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By Kevin Carr | January 15, 2002

I will admit that it has been years – dare I say decades – since I have seen the 1950 Disney classic “Treasure Island.” (Alas, I have never read the book either. So before you read on, get all the “shame on yous” out of your system.) So without a clear memory of the original movie or the book, there is nothing to taint my view of Disney’s reworking into “Treasure Planet,” which is a good thing.
Disney has made some bad gambles with their animated films in the past years (with lackluster performances from The Emperor’s New Groove and Atlantis: The Lost Empire), starting the Mouse House into a downward spiral like the one faced before “The Little Mermaid” revitalized the animation studio in the late 1980s. Earlier this year, Lilo and Stitch helped breathe new life into the studio’s animation franchise, and “Treasure Planet” is set to do the same.

A lot of this is due to story. You just can’t go wrong with the classics. There’s a reason “Treasure Island” is still read today, and Disney capitalizes upon that. In “Treasure Planet,” the character of Jim Hawkins is not a stretch because he was originally written as a troubled teen. It is unlike some earlier films like “Pocahontas,” which bastardized a true story to force it into the Disney formula.

Jim Hawkins is a young boy running an inn with his mother after his father abandoned him. Jim longs for the adventures aboard a space-faring vessel but can never seem to escape his dull, humdrum life. One day, an old pirate stumbles into their inn and dies, leaving a treasure map that marks the spot of the legendary Treasure Planet, where Captain Flint stashed his loot from a thousand worlds.
Pursued by space pirates, Jim and his mother’s friend, Dr. Doppler, charter a ship to find the treasure. Jim befriends the cook, a cyborg named John Silver, later to discover that he is leading a band of pirates disguised as the crew in order to steal the map – and the treasure – for themselves.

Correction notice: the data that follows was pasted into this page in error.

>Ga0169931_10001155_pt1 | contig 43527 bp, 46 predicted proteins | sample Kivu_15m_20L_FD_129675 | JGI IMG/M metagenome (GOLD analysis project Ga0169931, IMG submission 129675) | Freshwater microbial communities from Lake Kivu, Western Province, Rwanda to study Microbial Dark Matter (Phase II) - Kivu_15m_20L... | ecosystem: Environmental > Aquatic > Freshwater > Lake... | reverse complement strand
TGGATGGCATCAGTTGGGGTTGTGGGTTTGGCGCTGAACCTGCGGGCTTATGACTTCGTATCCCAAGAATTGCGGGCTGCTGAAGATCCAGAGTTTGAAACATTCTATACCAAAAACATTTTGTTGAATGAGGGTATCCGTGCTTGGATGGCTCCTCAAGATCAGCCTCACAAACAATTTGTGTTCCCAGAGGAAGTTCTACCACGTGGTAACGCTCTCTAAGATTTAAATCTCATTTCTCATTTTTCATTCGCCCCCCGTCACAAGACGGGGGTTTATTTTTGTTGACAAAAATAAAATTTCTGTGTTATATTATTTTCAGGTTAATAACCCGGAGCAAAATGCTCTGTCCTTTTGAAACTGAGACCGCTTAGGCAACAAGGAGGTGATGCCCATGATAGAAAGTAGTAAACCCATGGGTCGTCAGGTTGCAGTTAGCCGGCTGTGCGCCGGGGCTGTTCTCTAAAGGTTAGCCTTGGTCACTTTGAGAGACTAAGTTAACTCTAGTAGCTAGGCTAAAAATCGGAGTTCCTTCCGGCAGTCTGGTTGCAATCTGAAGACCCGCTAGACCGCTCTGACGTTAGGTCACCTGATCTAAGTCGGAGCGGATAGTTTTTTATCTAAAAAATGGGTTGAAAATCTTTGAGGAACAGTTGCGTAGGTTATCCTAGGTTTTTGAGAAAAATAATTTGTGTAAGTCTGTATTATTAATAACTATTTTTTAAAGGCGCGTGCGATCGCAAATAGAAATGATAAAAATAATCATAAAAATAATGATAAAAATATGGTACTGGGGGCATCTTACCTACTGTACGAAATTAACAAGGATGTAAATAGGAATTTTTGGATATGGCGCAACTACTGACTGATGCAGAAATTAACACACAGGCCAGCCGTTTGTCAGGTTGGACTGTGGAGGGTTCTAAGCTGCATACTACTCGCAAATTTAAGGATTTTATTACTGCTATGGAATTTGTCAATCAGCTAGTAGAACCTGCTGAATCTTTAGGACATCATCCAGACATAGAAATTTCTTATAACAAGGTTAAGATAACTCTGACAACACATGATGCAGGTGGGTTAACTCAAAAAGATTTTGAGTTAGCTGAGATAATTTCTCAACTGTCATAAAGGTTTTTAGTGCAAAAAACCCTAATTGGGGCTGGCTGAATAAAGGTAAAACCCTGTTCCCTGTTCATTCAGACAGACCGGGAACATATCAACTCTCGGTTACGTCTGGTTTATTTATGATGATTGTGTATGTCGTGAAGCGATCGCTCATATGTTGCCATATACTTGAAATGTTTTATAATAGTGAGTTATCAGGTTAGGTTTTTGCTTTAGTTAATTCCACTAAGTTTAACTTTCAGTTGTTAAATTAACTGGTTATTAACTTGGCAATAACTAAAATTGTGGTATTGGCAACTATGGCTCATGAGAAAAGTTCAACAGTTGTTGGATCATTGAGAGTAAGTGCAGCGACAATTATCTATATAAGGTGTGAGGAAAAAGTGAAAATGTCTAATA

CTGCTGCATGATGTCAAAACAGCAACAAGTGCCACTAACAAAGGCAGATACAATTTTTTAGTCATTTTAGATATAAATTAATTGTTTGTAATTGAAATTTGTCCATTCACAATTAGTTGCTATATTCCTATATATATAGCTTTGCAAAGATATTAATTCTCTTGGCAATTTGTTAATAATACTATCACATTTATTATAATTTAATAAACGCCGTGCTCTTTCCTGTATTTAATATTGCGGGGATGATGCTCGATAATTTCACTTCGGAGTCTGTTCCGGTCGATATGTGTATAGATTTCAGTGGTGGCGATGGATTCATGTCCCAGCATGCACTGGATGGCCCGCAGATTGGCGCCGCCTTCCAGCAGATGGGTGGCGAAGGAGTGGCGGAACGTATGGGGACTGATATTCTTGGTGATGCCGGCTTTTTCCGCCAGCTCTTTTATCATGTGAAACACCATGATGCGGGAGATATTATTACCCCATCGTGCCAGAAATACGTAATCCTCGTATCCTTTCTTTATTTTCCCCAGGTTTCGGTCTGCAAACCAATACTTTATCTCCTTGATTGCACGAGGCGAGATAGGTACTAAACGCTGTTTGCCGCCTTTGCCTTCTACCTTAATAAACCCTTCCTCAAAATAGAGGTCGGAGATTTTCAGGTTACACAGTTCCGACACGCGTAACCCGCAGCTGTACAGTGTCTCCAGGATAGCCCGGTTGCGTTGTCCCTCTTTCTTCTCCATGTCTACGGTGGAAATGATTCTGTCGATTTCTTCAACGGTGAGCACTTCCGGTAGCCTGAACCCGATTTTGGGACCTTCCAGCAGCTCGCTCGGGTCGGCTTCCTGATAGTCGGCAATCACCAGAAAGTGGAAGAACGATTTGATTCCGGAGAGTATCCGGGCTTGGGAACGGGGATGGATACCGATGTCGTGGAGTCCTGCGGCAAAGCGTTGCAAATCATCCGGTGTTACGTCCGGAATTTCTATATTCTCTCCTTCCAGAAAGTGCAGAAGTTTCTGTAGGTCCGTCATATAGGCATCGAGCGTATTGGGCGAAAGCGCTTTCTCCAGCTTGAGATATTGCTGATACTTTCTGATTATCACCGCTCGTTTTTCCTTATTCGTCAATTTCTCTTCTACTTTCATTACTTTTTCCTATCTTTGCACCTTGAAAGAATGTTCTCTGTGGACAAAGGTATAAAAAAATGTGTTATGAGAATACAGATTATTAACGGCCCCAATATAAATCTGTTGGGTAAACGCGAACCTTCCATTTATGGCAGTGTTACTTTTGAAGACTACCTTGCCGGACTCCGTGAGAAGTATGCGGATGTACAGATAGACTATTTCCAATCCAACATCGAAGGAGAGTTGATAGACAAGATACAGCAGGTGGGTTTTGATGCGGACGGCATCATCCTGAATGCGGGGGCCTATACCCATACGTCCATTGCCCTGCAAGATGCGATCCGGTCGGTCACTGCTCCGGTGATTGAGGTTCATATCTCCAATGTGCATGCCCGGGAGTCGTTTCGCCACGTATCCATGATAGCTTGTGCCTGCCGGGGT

There are clear elements from “Treasure Island” that have been updated for the new setting, like John Silver being a cyborg instead of just a man with a peg leg. However, there are more clever touches, like Silver’s parrot being replaced with a mimicking blob called Morph.

The animation is breathtaking, primarily the computer generated elements. Beauty and the Beast has recently been released on DVD, and I watched that shortly after I saw “Treasure Planet.” The animation in this latest feature makes the Oscar-nominated Beauty and the Beast look downright crude.

“Treasure Planet” mixes up a near-perfect blend of classic Disney style with the latest animation techniques. The line between CGI and pen-and-ink is becoming increasingly blurred now, especially with the stunning visuals of “Treasure Planet.” In fact, the level of detail and artistry in the ships and backgrounds is enough to go head-to-head with any of Disney’s Pixar co-releases (e.g., “Toy Story,” A Bug’s Life and Monsters, Inc.).

The only hiccup with the animation is that the CGI work has become so sophisticated that even the most brilliant pen-and-ink drawings seem out of place. In fact, there are several scenes where CGI elements in one shot are replaced with pen-and-ink drawings in the next, and it is alarmingly different. One example of this involves the character of B.E.N., a robot voiced by Martin Short. B.E.N. is mostly drawn, but a few times he is replaced with a CGI character, which has so much depth and realism that makes the original drawing look amateurish.

One thing to note is that “Treasure Planet” is rated PG, which was almost unheard of for a Disney animated flick until just a few years ago. Until Atlantis: The Lost Empire, the only other traditional Disney animated film rated PG was “The Black Cauldron,” which some attribute to that film’s poor box office. (Actually, Dinosaur was the first in this series of Disney PG ratings, but that was a completely CGI feature.)

There is some violence and intense moments in this film, though. Heck, it’s about pirates for crying out loud. Yes, people do die in it. However, the deaths are handled quite well by just having the victims float away into space.

Overall, “Treasure Planet” is an adventure with some incredibly creative ways to pay tribute to Disney’s original classic “Treasure Island” while realistically updating the story for a new generation.

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